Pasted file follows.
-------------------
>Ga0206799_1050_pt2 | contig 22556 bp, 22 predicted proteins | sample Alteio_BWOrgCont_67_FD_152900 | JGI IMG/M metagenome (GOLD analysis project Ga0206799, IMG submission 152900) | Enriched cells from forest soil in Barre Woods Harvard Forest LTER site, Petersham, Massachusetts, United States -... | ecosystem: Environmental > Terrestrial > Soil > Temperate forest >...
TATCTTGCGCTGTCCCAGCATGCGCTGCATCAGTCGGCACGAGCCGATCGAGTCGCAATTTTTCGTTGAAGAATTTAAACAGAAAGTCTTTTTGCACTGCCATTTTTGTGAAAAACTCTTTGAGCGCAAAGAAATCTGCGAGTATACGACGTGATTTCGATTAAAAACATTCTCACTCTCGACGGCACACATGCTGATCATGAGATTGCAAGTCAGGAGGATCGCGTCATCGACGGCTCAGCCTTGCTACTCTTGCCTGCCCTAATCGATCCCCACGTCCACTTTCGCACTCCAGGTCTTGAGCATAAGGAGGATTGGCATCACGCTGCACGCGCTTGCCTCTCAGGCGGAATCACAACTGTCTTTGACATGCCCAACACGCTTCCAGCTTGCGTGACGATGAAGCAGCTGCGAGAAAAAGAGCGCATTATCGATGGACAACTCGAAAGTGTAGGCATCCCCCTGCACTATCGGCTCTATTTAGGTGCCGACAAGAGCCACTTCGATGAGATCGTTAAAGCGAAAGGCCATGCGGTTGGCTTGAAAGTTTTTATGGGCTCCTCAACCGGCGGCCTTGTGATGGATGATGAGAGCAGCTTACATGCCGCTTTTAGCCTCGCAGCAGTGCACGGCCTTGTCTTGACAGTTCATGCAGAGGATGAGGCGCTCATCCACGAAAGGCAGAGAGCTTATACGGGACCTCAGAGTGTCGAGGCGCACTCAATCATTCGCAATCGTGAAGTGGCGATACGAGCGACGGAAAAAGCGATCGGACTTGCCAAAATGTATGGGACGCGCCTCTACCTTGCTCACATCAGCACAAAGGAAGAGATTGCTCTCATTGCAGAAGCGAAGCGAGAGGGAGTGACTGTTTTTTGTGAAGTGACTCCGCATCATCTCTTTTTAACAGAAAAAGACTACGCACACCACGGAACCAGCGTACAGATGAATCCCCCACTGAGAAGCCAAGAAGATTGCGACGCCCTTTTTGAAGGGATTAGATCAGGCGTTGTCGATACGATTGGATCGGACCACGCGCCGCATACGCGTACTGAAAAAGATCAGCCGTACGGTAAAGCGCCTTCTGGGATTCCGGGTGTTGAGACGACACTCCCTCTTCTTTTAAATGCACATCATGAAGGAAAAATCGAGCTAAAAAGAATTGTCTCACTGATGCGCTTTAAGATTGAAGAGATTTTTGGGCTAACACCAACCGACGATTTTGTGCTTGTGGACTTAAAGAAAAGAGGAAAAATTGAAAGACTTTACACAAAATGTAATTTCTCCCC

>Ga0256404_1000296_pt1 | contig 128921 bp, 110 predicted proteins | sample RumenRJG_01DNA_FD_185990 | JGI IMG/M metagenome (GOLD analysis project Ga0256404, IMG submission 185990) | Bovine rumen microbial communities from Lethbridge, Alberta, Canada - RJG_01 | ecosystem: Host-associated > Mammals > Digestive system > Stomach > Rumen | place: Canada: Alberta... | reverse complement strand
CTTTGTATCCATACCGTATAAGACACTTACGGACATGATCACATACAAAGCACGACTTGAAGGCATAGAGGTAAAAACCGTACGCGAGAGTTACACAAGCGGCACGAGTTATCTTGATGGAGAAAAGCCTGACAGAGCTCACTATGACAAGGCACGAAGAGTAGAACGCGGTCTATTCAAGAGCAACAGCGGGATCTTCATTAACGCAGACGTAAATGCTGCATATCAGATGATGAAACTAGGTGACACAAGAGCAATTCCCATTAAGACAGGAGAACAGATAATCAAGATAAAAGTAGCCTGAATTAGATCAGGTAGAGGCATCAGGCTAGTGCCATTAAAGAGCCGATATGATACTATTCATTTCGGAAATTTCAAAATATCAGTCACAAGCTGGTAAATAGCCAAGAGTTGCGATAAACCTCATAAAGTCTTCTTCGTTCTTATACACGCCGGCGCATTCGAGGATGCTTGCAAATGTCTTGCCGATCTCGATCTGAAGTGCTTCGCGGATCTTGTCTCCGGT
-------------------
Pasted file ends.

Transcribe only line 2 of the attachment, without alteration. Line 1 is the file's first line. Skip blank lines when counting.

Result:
TATCTTGCGCTGTCCCAGCATGCGCTGCATCAGTCGGCACGAGCCGATCGAGTCGCAATTTTTCGTTGAAGAATTTAAACAGAAAGTCTTTTTGCACTGCCATTTTTGTGAAAAACTCTTTGAGCGCAAAGAAATCTGCGAGTATACGACGTGATTTCGATTAAAAACATTCTCACTCTCGACGGCACACATGCTGATCATGAGATTGCAAGTCAGGAGGATCGCGTCATCGACGGCTCAGCCTTGCTACTCTTGCCTGCCCTAATCGATCCCCACGTCCACTTTCGCACTCCAGGTCTTGAGCATAAGGAGGATTGGCATCACGCTGCACGCGCTTGCCTCTCAGGCGGAATCACAACTGTCTTTGACATGCCCAACACGCTTCCAGCTTGCGTGACGATGAAGCAGCTGCGAGAAAAAGAGCGCATTATCGATGGACAACTCGAAAGTGTAGGCATCCCCCTGCACTATCGGCTCTATTTAGGTGCCGACAAGAGCCACTTCGATGAGATCGTTAAAGCGAAAGGCCATGCGGTTGGCTTGAAAGTTTTTATGGGCTCCTCAACCGGCGGCCTTGTGATGGATGATGAGAGCAGCTTACATGCCGCTTTTAGCCTCGCAGCAGTGCACGGCCTTGTCTTGACAGTTCATGCAGAGGATGAGGCGCTCATCCACGAAAGGCAGAGAGCTTATACGGGACCTCAGAGTGTCGAGGCGCACTCAATCATTCGCAATCGTGAAGTGGCGATACGAGCGACGGAAAAAGCGATCGGACTTGCCAAAATGTATGGGACGCGCCTCTACCTTGCTCACATCAGCACAAAGGAAGAGATTGCTCTCATTGCAGAAGCGAAGCGAGAGGGAGTGACTGTTTTTTGTGAAGTGACTCCGCATCATCTCTTTTTAACAGAAAAAGACTACGCACACCACGGAACCAGCGTACAGATGAATCCCCCACTGAGAAGCCAAGAAGATTGCGACGCCCTTTTTGAAGGGATTAGATCAGGCGTTGTCGATACGATTGGATCGGACCACGCGCCGCATACGCGTACTGAAAAAGATCAGCCGTACGGTAAAGCGCCTTCTGGGATTCCGGGTGTTGAGACGACACTCCCTCTTCTTTTAAATGCACATCATGAAGGAAAAATCGAGCTAAAAAGAATTGTCTCACTGATGCGCTTTAAGATTGAAGAGATTTTTGGGCTAACACCAACCGACGATTTTGTGCTTGTGGACTTAAAGAAAAGAGGAAAAATTGAAAGACTTTACACAAAATGTAATTTCTCCCC